Ellen Edwards Kennedy (aka EEK) grew up in Miss Prentice’s region of far northern New York State and lived with her husband and children across the South and West.
Along with the Miss Prentice Mysteries, she is the author of a Christian romance novella, "The Applesauce War," in the anthology, THE FARMER'S BRIDE, from Barbour Books; and ANOTHER THINK COMING, a mystery set in Texas scheduled for future publication by Sheaf House. Book Two in the Miss Prentice series, DEATH DANGLES A PARTICIPLE, follows the further adventures of Amelia, Gil, Vern and Lily in the wintry North Country and book three that introduces us to Amelia and friends as teenagers, MURDER IN THE PAST TENSE, is currently in production. Ellen writes weekly articles at The Wordsmith Journal Magazine. Her column about writing and the Christian life is called "Behind the Mystery."
Ellen is a member of The Suspense Sisters, American Christian Fiction Writers, Christian Author's Network, Light of Carolina Writers, Sisters in Crime and MurderMustAdvertise.
She and her husband live in North Carolina, are born-again Christians, and the happy, blessed grandparents of five little answers to prayer.
WHAT WRITERS PRAY FOR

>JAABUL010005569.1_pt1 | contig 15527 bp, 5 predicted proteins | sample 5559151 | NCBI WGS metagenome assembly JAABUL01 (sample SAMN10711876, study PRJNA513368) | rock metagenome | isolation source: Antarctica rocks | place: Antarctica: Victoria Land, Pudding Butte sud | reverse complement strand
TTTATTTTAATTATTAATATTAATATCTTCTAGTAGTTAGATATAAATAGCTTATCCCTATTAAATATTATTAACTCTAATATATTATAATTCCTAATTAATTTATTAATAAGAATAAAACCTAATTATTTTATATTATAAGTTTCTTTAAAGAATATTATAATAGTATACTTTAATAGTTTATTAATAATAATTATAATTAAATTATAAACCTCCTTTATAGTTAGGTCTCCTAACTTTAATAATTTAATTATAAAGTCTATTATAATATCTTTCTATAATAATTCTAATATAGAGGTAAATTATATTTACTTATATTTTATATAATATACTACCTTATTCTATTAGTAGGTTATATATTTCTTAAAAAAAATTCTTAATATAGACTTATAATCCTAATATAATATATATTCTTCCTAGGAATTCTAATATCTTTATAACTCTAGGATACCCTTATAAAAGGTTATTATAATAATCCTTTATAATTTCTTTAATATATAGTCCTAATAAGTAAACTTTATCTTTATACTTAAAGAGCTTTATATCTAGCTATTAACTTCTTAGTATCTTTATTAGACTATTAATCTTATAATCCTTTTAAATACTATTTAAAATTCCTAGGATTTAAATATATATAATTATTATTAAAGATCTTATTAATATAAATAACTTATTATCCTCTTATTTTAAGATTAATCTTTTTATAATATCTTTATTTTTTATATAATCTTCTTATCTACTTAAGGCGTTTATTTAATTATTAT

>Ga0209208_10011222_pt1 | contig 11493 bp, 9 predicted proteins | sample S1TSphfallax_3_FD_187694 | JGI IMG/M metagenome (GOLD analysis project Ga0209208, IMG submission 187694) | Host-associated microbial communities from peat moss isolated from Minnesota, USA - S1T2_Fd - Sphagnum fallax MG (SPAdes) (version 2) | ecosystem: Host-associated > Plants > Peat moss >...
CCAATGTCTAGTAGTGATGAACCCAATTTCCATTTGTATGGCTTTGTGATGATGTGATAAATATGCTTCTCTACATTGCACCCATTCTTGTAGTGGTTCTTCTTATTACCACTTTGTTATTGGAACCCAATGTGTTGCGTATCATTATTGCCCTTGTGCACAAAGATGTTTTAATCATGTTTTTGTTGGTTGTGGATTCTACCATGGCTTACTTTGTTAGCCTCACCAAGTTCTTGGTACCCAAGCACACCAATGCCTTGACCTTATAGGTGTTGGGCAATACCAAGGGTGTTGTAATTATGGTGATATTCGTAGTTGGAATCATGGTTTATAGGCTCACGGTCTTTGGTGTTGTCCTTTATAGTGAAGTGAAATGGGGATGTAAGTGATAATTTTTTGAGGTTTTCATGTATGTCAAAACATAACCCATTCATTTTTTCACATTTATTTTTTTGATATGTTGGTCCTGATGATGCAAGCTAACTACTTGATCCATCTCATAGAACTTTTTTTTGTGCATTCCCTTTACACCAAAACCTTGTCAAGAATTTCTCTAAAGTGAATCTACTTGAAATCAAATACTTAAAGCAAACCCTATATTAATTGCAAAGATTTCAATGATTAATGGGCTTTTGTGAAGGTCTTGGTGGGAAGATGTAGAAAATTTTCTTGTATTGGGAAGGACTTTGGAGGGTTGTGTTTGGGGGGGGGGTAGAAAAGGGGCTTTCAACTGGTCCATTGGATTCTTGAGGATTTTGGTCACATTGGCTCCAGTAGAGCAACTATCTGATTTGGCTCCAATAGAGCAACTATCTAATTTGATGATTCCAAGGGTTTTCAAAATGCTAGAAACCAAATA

One of the best things about the Suspense Sisters is that we’re all believers, even if some of the fictional characters we create, um, aren’t. I can’t speak for everybody, but I couldn’t get a story on paper without stirring a prayer into my pen’s ink. (Okay, I use a keyboard, but it was really hard to find a nice metaphor for that.)
Anyway, when I pray for something, these request prayers tend to fall under some specific categories, in no particular order:
1) A Place to Write. Some people have an office. I know of one writer who would check into a hotel with a pad, pen and a Bible and not come out until she’d written something. I can’t afford that, so I have a nice spot just around the corner from the laundry room, downwind from the kitchen, within earshot of telephone and doorbell. When I began my career as a writer, it was writing :30 and :60 second commercials for radio and TV, smack dab in the middle of the hubbub of WSFA (Montgomery, Alabama) with a TV blaring in each and every room of the building. As for these days, the Lord knew that I didn’t want to be out of contact with the world and therefore provided me with this answer to prayer at my home. Who knows? A great writing idea may ring the doorbell at any moment.
2) Something To Write About. Which takes us to the subject of inspiration. Many and many’s the time I’ve been stuck for a writing idea—especially blog ones—only to have it float into my head as I’m shampooing my hair. Something about soap and water combined with prayer seems to promote thought. My prayers have increased in the past few weeks as I struggle with the third book in the Miss Prentice series. I have what I believe is a fun story, but it needs more excitement, more menace, which is what I’m trying to add. The temptation is always to go for the shock of explicit violence, sex and language, but to paraphrase Olympic runner Eric Liddell in Chariots of Fire: “When I don’t write like that, I kin feel His pleasurrrrre.”